63

I'm developing web application and I need to identify Microsoft Edge's browser separately from others, to apply unique styling. Is there a way to identify Edge by using CSS? Just like,

<!--[if IE 11]>
Special instructions for IE 11 here
<![endif]-->
  • 3
    Why do you want to do that? – user663031 Aug 25 '15 at 12:40
  • 2
    you almost certainly don't need to do that. Why are you trying to do it? – Patrick Aug 25 '15 at 13:02
  • 23
    This is most certainly something you might need. At the time of writing, Edge is still full of quircks that will severely mess up valid CSS which works in every other browser, including IE. – Lawyerson Dec 29 '15 at 11:30
133

This one should work:

@supports (-ms-ime-align:auto) {
    .selector {
        property: value;
    }
}

For more see: Browser Strangeness

  • 7
    Microsoft is moving to remove as many -ms prefixed properties as possible in MS Edge to be interoperable with other browsers. As such, this is far from guaranteed to work in the future. As mentioned in other answers, feature detection is much more preferable. – Charles Morris - MSFT Aug 26 '15 at 16:53
  • 1
    Just tested it again and it definitely does work. Demo: jsfiddle.net/pd142446 – KittMedia Oct 12 '15 at 8:29
  • 12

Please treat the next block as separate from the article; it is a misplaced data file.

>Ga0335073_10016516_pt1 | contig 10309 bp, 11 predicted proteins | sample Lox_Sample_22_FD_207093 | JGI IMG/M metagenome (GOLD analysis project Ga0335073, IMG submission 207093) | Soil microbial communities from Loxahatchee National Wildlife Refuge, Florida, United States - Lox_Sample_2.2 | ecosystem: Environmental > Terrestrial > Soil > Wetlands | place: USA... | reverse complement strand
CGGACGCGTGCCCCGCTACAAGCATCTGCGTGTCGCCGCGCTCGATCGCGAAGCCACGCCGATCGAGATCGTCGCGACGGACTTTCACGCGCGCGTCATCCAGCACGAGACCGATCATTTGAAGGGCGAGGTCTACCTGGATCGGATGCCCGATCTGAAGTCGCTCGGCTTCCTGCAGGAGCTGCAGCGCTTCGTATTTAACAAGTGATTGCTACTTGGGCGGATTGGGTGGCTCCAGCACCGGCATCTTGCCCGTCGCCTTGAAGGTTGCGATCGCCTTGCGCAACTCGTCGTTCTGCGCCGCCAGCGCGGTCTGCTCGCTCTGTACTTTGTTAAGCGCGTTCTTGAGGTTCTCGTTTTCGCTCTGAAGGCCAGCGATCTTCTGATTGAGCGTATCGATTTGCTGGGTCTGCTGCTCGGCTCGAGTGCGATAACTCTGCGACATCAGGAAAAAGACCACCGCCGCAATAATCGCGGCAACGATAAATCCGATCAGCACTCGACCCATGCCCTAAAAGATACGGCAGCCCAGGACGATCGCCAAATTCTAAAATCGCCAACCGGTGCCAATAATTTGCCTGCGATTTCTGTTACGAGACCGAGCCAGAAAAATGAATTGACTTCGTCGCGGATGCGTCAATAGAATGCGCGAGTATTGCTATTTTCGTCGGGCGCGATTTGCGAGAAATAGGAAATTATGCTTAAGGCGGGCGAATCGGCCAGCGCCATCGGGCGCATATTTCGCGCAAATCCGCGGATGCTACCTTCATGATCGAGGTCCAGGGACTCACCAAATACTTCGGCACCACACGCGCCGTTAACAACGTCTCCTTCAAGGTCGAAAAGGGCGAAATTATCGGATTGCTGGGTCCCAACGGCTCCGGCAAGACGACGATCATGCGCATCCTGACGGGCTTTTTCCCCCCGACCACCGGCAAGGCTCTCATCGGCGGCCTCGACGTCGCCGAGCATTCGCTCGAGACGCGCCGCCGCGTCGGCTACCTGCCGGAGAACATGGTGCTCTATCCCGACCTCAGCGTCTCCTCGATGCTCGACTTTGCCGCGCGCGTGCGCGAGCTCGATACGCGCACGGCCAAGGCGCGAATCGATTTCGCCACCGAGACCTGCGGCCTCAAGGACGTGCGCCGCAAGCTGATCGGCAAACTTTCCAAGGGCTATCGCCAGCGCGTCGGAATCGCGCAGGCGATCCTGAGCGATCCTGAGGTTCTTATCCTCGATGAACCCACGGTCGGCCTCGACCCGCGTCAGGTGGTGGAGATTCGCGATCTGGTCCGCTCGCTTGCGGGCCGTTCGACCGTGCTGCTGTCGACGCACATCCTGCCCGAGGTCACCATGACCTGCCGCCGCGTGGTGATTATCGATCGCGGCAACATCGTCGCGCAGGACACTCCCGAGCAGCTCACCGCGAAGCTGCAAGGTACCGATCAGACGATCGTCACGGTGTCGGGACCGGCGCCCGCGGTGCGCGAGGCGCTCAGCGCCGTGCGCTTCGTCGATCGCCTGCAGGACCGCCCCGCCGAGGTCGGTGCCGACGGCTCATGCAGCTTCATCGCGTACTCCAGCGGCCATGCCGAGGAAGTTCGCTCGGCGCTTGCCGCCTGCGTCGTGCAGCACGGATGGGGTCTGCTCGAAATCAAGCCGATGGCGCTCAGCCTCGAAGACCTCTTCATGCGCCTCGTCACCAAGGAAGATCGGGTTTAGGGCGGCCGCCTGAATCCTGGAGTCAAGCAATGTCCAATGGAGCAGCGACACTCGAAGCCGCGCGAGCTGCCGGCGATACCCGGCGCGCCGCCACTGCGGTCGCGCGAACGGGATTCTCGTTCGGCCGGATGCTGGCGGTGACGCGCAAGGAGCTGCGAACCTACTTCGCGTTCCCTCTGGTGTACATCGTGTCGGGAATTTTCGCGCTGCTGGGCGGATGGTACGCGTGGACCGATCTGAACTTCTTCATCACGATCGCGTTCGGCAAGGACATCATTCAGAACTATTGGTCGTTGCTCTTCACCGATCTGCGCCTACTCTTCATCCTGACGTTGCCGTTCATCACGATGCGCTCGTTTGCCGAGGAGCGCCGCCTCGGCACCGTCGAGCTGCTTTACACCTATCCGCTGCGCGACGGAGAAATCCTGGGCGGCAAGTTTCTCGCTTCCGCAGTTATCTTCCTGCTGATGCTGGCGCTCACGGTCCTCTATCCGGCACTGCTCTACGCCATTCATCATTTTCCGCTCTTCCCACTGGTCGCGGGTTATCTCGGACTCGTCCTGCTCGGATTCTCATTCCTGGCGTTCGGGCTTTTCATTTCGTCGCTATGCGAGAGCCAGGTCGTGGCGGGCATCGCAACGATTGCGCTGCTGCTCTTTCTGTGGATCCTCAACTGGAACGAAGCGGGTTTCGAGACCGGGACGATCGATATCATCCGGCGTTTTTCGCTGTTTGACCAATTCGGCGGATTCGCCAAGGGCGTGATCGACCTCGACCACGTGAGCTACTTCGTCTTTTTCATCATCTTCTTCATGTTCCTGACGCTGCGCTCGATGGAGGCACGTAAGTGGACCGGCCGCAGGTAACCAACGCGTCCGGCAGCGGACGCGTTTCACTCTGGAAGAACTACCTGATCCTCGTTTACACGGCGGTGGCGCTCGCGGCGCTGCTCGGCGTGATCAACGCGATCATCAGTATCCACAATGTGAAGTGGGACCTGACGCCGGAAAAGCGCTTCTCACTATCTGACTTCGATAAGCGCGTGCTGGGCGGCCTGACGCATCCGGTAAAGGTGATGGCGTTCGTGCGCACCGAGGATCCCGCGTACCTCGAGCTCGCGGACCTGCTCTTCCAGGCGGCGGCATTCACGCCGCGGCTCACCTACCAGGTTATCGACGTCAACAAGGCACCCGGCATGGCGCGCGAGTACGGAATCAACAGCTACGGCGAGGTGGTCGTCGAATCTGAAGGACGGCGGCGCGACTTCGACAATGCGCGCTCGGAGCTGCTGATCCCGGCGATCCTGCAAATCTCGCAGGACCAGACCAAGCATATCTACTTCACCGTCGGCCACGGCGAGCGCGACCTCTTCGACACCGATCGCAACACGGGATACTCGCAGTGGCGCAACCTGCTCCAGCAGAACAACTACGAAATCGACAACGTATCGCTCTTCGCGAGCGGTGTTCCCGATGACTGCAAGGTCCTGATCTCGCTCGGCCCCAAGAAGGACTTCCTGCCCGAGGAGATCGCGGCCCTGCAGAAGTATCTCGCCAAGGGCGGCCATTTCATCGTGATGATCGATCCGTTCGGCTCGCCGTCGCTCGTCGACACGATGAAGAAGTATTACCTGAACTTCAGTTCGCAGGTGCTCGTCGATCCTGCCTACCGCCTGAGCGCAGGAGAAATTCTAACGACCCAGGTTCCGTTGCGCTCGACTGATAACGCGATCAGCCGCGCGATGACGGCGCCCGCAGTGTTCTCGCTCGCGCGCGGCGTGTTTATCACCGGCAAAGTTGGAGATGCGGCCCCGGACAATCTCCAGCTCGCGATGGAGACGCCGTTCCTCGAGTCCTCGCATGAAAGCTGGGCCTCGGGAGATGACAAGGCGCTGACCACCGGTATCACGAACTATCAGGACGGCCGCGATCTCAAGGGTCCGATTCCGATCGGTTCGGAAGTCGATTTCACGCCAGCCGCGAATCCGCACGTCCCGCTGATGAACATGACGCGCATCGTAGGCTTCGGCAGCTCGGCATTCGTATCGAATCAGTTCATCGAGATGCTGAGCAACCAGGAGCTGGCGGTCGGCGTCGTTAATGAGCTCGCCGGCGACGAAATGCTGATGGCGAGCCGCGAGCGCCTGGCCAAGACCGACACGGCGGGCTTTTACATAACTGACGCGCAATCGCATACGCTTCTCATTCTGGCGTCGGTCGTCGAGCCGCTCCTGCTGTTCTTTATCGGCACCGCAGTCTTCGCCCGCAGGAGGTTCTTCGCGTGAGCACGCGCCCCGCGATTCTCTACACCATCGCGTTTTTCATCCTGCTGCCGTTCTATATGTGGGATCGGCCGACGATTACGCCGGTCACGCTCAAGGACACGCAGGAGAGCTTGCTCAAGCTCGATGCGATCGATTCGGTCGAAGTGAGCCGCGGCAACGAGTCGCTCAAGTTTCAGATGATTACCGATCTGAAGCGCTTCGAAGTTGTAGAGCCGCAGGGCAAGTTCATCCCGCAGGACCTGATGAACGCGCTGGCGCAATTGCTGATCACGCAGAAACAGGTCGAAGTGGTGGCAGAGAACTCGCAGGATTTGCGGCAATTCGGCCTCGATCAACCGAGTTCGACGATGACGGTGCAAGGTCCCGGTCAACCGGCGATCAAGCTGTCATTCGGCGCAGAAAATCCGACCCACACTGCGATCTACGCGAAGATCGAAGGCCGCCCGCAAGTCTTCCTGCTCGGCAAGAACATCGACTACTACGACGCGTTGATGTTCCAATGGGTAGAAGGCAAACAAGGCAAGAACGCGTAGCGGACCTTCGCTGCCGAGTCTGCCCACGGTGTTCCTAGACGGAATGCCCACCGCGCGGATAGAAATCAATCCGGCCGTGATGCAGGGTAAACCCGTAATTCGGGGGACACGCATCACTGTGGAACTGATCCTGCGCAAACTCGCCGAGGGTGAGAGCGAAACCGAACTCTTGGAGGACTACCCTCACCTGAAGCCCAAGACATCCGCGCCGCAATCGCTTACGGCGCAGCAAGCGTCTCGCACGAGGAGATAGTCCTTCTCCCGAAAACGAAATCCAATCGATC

Doesn't work anymore... – hjuster Mar 23 '16 at 10:18
  • 4
    It is still working for me on my up-to-date system. – KittMedia Mar 23 '16 at 13:51
  • 8
    This hack no longer works, however this one does @supports (-ms-ime-align:auto) { .selector { property: value; } } – Roffers Aug 4 '16 at 15:44
10
/* Microsoft Edge Browser 12+ (All) - one-liner method */

_:-ms-lang(x), _:-webkit-full-screen, .selector { property:value; }

That works great!

// for instance:
_:-ms-lang(x), _:-webkit-full-screen, .headerClass 
{ 
  border: 1px solid brown;
}

https://jeffclayton.wordpress.com/2015/04/07/css-hacks-for-windows-10-and-spartan-browser-preview/

4

Feature detection, feature detection, feature detection. Have yet to find a good use case as to why someone would need to UA sniff or detect with CSS. Could you please explain in a bit of detail, a use case?

CSS

I found this post from Jeff Clayton, which illustrates how to find Edge via CSS, but it will also detect Chrome and Safari.

/* Chrome, Safari, AND NOW ALSO the Windows 10 Edge Browser */
@media screen and (-webkit-min-device-pixel-ratio:0) {
  .selector { property:value; } 
}